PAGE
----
And now there’s a run on pitchers. Because of their inherent risks, this is getting close to the upper limit for hurlers, even though each pitcher at this point is an excellent performer and an excellent value. Oh, and there’s some hitter you might have heard something about this year too.
Under Team Control Through 2016: $10M, $10M, $10M, $11M
The Rangers bet big on Darvish, but it’s proven to be a wise investment, as he has turned into a top shelf starting pitcher, and projects as one of the best pitchers in baseball for the next few years. His stuff is elite, his command has improved, and if he can keep the ball from flying over the fence quite as often, he’s got an outside shot at the Cy Young Award.
The Rangers might want to root for Darvish to not win that award, however. His contract contains a clause that turns the 2017 portion of his contract into a player option if he wins the Cy Young Award once and then finishes in the top four a second time. Unless Darvish blows out his arm, he would happily opt out of the last year of the deal and score a bigger paycheck in free agency.
Still, at either 3/30 or 4/41, Darvish’s contract is well below market price for a frontline starting pitcher, and doesn’t come with the long term risks that guys like Verlander or Hernandez present. The Rangers already wrote the big check to get Darvish in the first place, and any team trading for him now would get the advantage of his deflated salaries. Which, of course, is a reason why the Rangers aren’t trading him. They invested a lot to put Darvish at the front of their rotation, and now that he’s returning dividends, they’re going to keep him.
Under Team Control Through 2019: $4M, $7M, $10M, $12M, $12M option, $12M option
Despite a bump in the road at the end of last season, Bumgarner has rebounded to pitch just like he always does. Perhaps the most surprising thing about him is that he’s still just 23-years-old, even though he made his Major League debut back in 2009. Bumgarner is an excellent young pitcher, but he’s this high on the list because of the contract the Giants got him to sign last year.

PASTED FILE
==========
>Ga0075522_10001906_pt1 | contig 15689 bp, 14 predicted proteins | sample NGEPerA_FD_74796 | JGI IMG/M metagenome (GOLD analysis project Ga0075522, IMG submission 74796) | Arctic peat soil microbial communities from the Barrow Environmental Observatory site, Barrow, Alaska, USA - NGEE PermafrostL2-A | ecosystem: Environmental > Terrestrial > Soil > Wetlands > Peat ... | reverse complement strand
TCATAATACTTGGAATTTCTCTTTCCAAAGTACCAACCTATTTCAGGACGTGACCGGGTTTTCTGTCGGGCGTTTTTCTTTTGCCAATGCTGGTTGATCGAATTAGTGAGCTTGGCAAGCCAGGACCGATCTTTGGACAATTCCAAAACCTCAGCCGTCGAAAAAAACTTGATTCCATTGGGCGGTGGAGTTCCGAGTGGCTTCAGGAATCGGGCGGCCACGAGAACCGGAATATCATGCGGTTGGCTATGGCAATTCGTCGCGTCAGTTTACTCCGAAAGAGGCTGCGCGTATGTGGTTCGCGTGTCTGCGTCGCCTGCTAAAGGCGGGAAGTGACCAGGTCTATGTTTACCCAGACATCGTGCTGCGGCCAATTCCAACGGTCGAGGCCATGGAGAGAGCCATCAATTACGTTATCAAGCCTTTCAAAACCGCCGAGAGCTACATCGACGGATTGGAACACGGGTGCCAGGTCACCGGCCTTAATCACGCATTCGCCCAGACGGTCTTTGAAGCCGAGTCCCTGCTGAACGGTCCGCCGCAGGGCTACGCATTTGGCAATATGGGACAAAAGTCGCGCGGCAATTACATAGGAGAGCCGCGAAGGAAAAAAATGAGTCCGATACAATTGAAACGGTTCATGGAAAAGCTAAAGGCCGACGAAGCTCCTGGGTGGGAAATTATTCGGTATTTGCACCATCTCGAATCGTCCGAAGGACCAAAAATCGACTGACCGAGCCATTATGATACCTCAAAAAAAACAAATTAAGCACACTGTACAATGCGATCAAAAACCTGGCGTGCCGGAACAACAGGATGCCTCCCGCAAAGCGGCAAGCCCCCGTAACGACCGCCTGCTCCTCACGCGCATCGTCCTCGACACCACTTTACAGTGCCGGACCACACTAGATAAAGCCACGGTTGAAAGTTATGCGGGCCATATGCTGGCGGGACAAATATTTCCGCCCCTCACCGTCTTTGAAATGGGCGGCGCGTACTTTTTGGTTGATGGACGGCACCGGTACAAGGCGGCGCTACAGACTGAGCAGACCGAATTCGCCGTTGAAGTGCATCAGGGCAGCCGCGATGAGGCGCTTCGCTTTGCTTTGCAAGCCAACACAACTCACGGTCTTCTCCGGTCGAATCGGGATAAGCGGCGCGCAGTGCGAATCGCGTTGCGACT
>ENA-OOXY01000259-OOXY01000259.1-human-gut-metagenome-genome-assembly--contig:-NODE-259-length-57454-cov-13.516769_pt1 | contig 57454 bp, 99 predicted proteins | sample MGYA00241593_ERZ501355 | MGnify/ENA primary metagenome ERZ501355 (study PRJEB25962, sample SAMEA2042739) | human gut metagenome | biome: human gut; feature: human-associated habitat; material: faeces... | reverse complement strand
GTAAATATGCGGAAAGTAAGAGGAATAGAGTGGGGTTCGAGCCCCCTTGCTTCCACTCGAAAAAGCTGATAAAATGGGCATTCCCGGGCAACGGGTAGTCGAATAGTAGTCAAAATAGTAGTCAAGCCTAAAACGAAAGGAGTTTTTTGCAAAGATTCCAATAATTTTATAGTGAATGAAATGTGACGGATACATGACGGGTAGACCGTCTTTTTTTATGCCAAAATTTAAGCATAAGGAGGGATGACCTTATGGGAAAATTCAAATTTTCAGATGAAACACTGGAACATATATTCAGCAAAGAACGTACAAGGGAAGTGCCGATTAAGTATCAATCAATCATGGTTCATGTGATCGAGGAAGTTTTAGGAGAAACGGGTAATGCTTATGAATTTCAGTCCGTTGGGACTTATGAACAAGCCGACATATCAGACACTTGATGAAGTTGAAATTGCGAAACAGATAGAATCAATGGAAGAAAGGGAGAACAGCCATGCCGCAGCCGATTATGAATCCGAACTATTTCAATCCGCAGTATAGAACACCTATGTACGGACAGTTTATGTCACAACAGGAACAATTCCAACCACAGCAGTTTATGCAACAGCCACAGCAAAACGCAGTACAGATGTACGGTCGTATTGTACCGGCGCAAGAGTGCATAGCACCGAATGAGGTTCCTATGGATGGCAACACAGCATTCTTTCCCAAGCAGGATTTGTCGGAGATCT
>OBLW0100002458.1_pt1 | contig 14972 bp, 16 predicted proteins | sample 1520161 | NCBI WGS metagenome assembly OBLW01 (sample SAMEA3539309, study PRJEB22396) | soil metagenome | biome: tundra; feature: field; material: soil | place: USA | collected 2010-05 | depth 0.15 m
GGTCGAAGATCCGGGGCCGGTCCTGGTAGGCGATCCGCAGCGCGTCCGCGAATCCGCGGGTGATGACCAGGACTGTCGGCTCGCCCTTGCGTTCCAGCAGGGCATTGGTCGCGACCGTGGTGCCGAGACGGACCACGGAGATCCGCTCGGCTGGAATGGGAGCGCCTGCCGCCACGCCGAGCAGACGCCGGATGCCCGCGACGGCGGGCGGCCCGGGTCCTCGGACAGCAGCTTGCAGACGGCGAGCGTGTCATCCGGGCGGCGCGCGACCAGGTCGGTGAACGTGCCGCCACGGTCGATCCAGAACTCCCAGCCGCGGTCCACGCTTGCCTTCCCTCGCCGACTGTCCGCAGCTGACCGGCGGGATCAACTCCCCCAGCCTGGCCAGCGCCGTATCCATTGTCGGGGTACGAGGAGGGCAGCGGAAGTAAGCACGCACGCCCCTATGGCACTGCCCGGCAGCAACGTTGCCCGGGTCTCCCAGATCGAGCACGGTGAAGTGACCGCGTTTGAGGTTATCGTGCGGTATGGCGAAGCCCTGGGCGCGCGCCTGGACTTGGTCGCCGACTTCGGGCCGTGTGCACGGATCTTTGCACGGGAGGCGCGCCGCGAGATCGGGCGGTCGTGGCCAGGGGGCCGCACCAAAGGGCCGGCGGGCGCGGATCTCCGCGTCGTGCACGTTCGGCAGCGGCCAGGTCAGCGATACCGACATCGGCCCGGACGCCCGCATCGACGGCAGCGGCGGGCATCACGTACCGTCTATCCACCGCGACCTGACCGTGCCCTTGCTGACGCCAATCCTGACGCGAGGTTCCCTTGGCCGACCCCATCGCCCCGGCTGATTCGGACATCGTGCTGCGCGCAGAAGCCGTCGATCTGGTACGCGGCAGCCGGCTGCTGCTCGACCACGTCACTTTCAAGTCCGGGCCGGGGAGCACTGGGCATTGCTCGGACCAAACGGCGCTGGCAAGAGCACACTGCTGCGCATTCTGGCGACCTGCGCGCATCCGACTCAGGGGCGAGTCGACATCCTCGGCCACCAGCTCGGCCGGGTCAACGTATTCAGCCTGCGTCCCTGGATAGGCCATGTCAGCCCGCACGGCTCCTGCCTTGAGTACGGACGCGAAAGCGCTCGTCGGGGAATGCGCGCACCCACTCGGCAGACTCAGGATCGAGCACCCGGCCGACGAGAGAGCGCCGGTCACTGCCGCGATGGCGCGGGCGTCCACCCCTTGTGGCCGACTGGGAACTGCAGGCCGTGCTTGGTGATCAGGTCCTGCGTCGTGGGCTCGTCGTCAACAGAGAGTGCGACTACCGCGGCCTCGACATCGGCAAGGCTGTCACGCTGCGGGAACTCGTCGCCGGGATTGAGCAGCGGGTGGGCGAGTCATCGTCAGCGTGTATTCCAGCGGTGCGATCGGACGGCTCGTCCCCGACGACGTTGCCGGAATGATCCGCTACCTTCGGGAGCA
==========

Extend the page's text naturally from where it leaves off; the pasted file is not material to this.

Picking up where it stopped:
By striking early, the Giants got his three arbitration years for a total of about $20 million, then got his first free agent year for $11.5 million, and then options for two more free agent years at prices that will be far under the market price by the time they come into play. Given the rate of inflation in MLB, those options could end up being massive bargains.
Of course, Bumgarner is a pitcher, and he’s a pitcher who throws a ton of sliders, so there’s also a chance that those options might never get picked up. Counting on getting significant value from any pitcher in six years is a risky proposition, but the contract is structured in a way that doesn’t really gamble any significant money, while giving the team huge cost savings if Bumgarner stays healthy and keeps pitching at this level.
He might not have the raw upside of some other hurlers in the top half of this project, but his combination of consistent success and a very friendly earn him this spot in the top 20.
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Under Team Control Through 2015: Arbitration
The breakout star of 2013, Davis is establishing himself as one of the game’s premier power hitters, and at age-27, he’s just now entering his prime. There’s still some uncertainty about just how much of this Davis can sustain, but there’s no reason to doubt the power, which has always been his calling card. He won’t keep slugging .700, but .600 doesn’t seem entirely out of the question, at least for the next few years.
The big question is cost. If the Orioles don’t sign him to a long term deal, Davis could be a very interesting arbitration case this winter. He’s very likely going to finish the year with 50+ home runs and he’ll be among the league leaders in RBIs, which are the kinds of numbers that arbitrators have typically awarded higher salaries to. While he’s coming off a modest $3.3 million salary, he’s going to get a big raise, and could easily blow past the $10 million mark. If he has another big season in 2014, his final arbitration payout could get near some of the highest salaries the system has ever given.